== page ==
Almost a hundred participants disconnected from their mobiles for the experiment. / sur

Young people experience anxiety without their mobile phones, a pioneering University of Malaga study finds

The investigation set out to discover what would happen to a teenager or young person - aged between 15 and 24 - if they were forced to go without their mobile device for a week

ROSSEL APARICIO Malaga

What would happen to a teenager or young person - aged between 15 and 24 - if they were forced to go without a mobile phone for a week? This is one of the questions that a pioneering experiment in Europe, led by the University of Malaga sought to answer.

The project, launched in 2020, also involved the Complutense University of Madrid, the Miguel Hernández University of Elche and several international partners such as the University of Vienna and the Portuguese University of Beira Interior.

Almost a hundred participants – from Malaga, Madrid and Elche – disconnected for a week and recorded their impressions in a diary, as well as completing surveys.

The research, led by Professor Pedro Farias and co-directed by Professor Bernardo Gómez, also sought to analyse the credibility of the news received by these young people via social networks, among other factors of interest.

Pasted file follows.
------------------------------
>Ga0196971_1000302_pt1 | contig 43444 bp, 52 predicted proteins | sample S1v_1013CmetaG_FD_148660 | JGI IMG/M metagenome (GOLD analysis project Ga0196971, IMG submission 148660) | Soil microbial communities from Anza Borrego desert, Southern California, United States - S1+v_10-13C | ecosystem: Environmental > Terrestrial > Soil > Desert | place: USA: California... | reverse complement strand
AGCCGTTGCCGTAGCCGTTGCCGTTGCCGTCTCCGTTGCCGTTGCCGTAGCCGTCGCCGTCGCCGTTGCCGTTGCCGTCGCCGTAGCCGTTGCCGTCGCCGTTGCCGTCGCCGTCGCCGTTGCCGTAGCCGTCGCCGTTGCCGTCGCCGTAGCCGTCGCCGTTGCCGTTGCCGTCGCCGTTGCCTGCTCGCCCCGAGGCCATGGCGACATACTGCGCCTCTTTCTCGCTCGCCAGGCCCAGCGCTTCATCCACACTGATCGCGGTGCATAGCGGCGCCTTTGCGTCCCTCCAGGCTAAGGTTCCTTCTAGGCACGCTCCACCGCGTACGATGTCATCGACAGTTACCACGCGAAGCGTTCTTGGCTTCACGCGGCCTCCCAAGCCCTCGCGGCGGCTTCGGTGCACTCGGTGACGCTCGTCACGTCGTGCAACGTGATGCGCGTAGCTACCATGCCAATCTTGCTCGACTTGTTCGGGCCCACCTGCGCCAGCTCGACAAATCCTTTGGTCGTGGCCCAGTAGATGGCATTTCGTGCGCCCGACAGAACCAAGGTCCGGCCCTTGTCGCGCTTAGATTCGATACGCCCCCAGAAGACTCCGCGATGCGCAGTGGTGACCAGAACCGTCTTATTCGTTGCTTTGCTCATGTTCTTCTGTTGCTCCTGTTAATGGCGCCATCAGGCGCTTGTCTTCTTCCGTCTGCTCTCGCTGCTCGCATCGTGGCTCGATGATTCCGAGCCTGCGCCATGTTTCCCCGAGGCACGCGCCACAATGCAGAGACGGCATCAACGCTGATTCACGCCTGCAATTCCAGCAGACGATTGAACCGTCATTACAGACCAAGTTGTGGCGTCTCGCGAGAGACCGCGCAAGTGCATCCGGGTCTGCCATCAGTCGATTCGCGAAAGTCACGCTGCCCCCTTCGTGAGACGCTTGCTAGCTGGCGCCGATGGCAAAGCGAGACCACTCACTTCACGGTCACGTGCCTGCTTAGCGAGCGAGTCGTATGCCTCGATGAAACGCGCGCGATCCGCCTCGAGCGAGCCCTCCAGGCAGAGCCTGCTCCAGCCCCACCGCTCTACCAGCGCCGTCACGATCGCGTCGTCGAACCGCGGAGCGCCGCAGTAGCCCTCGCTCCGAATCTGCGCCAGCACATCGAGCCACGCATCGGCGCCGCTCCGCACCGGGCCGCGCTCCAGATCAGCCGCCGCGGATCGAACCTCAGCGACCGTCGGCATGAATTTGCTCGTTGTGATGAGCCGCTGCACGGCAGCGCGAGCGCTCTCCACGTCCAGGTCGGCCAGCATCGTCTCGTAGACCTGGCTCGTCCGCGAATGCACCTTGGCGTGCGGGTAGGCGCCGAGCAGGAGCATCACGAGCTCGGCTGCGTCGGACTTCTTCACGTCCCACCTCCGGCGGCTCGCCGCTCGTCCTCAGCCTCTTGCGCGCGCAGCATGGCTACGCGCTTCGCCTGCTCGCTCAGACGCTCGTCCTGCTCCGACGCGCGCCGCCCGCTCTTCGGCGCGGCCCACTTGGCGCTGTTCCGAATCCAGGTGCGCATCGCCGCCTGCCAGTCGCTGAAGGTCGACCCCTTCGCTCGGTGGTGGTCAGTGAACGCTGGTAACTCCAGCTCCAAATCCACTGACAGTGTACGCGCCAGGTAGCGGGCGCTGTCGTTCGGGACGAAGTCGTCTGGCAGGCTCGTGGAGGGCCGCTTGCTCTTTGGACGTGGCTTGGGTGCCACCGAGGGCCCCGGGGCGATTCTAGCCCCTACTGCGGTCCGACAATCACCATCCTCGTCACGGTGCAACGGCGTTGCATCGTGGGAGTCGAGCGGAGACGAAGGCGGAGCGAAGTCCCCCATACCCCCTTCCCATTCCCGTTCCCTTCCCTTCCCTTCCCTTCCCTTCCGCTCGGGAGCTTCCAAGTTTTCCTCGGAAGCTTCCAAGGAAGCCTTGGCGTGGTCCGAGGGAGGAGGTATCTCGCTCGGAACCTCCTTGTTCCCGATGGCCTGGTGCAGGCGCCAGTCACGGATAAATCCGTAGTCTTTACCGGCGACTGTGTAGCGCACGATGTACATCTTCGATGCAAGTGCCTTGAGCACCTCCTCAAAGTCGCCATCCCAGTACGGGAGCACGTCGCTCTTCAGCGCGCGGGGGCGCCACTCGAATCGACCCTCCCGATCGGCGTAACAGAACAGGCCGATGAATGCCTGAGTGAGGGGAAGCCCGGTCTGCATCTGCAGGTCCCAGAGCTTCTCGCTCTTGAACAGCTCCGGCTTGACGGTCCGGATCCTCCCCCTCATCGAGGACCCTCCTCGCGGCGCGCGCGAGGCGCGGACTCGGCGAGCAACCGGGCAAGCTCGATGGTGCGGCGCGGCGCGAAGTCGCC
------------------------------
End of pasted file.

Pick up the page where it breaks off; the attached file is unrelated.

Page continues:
Initially, volunteers were allowed to use their devicel on a regular basis to record the average time of consumption for all types of use. This was calculated as five hours a day. "Of these, four were dedicated exclusively to social networks, first and foremost WhatsApp, then Instagram and thirdly TikTok, the latter constantly increasing as the only information channel for the youngest," the report noted.

Participants said: "I had a need to have my mobile phone close to me. I was anxious if I was far away. I felt calm just by having it close to me".

The study found that the young people and adolescents returned to very similar levels of consumption at around five hours, as before the experiment. However, as the study notes, they all admitted that the abstinence helped them to realise that they were hooked on their phone and that their whole life is tied to their device. The vast majority admitted that the handset takes time away from them and often even deprives them of family relationships at home.

During the week they were without a mobile phone, the usual isolation was transformed into more quality time with their loved ones. "When I'm at home, after dinner, I go to my room to watch TikTok and by not having a mobile phone I've had more family life," one participant said. Another commented: "I've watched a series with my parents without distraction: I've enjoyed it. We [had] argued a lot about the use of the mobile phone and this week we have hardly argued at all: it has been a relief".